“While they were worshiping the Lord and fasting, the Holy Spirit said, ‘Set apart for me Barnabas and Saul for the work to which I have called them.’” (Acts 13:2)
It was at Antioch that persons were for the first time called Christians. In today’s first reading, we hear more about this model Christian community at Antioch. It was not just a gathering of persons who behaved so much like Christ, but it was also a gifted community; a community of prophets and teachers. Above all, it was a prayerful community.
Indeed, prayer is the key. Without prayer, we are powerless. Without prayer, we are deaf we cannot hear from God, without prayer we are blind we cannot see the hand of God in our lives, without prayer we are dumb we cannot speak blessings over our lives. As Jesus would say: “Abide in me, and I in you. As the branch cannot bear fruit by itself, unless it abides in the vine, neither can you, unless you abide in me.” (John 15:4)
As we can see from the experience of the Church in Antioch, fasting is an essential component of prayer. Prayer and fasting should go together. When we fast, we discipline the body. St. Paul would advise us: “Walk by the Spirit and do not gratify the desires of the flesh. For the desires of the flesh are against the Spirit… these are opposed to each other, to prevent you from doing what you would.” (Galatians 5:16-17).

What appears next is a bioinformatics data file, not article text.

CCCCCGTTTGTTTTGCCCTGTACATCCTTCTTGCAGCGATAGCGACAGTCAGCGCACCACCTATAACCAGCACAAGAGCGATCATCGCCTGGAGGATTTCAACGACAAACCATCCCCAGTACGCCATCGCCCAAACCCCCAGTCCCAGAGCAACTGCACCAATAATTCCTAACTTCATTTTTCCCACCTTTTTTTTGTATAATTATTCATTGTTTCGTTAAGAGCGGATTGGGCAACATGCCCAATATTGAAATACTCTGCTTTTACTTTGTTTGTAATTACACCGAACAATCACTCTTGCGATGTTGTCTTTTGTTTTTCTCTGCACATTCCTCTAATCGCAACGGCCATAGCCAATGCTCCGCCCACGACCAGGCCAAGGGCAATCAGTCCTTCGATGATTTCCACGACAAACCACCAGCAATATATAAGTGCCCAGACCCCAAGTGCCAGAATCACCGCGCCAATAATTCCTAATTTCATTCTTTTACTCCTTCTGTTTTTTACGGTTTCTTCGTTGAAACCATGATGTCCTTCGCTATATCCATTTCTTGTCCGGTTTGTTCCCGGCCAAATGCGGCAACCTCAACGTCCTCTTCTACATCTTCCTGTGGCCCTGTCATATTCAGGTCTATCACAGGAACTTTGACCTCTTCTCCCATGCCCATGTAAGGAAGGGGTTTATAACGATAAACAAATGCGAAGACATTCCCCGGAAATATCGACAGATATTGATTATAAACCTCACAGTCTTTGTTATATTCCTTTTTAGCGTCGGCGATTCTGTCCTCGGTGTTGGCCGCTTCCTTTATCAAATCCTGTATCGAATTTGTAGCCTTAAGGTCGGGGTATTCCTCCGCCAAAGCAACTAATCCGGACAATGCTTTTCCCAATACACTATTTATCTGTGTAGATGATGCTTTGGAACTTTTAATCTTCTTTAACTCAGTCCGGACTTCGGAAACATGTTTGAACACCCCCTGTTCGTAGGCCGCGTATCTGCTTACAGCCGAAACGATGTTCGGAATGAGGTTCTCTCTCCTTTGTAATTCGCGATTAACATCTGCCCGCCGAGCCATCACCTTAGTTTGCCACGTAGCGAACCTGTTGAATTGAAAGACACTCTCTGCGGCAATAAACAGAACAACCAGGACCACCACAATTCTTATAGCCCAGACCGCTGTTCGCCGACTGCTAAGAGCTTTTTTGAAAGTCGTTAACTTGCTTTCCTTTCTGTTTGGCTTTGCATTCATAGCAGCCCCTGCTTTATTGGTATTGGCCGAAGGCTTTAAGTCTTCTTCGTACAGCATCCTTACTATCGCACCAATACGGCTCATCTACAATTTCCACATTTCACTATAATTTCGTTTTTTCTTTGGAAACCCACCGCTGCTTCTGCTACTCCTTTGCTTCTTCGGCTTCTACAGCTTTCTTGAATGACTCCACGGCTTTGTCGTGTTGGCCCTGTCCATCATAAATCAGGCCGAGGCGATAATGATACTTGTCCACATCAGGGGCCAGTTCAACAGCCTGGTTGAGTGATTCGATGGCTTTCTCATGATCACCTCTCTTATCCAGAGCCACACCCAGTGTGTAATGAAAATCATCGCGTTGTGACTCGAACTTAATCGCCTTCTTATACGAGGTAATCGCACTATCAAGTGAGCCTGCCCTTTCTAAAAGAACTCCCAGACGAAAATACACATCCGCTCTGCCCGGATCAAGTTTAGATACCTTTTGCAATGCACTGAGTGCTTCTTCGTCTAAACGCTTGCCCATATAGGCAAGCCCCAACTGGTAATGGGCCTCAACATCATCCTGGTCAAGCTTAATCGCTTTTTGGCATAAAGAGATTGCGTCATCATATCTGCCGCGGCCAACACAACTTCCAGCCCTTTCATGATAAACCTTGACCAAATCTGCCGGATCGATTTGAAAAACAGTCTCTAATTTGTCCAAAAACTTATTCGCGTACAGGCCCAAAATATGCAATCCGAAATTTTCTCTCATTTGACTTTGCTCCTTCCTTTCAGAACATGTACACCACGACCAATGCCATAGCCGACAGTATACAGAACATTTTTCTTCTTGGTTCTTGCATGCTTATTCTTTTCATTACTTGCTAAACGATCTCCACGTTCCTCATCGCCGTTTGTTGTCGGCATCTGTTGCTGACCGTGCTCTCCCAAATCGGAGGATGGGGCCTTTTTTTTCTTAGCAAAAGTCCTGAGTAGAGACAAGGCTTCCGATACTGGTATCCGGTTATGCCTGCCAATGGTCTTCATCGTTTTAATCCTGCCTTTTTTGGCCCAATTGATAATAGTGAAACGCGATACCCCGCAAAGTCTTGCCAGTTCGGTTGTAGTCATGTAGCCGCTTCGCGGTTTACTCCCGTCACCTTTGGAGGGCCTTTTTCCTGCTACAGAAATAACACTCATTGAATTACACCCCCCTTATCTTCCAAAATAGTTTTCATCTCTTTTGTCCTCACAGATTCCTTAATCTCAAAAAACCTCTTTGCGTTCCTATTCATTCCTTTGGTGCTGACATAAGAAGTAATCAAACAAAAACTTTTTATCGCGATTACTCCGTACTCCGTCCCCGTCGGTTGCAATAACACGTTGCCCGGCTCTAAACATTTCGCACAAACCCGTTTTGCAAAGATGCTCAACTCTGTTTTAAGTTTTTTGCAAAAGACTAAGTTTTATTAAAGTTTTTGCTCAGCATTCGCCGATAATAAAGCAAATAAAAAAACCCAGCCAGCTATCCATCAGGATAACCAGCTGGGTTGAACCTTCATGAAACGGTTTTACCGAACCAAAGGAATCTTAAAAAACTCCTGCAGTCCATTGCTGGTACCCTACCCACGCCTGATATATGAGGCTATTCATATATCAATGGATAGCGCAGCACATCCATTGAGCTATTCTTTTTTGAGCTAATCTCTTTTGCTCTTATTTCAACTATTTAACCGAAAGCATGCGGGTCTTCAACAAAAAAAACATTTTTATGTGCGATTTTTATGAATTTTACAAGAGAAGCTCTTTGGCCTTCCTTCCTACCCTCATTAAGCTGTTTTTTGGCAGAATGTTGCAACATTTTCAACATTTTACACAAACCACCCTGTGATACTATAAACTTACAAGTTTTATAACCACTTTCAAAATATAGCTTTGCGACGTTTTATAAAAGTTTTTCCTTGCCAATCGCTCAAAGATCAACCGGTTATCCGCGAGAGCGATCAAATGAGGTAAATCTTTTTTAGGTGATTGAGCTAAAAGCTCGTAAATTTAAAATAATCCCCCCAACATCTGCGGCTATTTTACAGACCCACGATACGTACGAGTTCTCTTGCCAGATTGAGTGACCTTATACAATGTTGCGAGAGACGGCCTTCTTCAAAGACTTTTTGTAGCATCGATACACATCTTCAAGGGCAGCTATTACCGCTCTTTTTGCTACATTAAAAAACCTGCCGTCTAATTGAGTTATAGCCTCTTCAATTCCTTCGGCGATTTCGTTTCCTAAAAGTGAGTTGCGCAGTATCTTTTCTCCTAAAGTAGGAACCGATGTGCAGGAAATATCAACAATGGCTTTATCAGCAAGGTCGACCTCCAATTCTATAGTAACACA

Fasting helps in developing self-discipline. As St. Paul would say: “Every athlete exercises self-control in all things. They do it to receive a perishable wreath, but we an imperishable… I pommel my body and subdue it, lest after preaching to others I myself should be disqualified.” (1 Corinthians 9:25-27).
By fasting and praying, we dispose ourselves to hear clearly from God. In Luke chapter 2, we encounter Anna, the prophetess, who never left the temple worshipping with fasting and prayer night and day. She was able to identify the child Jesus as the Messiah and spoke of him to all who were looking for the redemption of Jerusalem.
This was exactly what happened in the Church in Antioch. While they were praying and fasting, they heard the voice of the Holy Spirit saying: “Set apart Barnabas and Saul for the work I have called them.” When we are devoted to God, we hear from Him like light shining in a dark place. In our Gospel passage today, Jesus says to us: “I have come as light into the world, that whoever believes in me may not remain in darkness.” (John 12:46).
Let us pray: Lord Jesus, teach me to discipline myself so as to hear more and more from you daily. Amen
Bible Study: Acts 12:24-13:5, Psalm 67 and John 12:44-50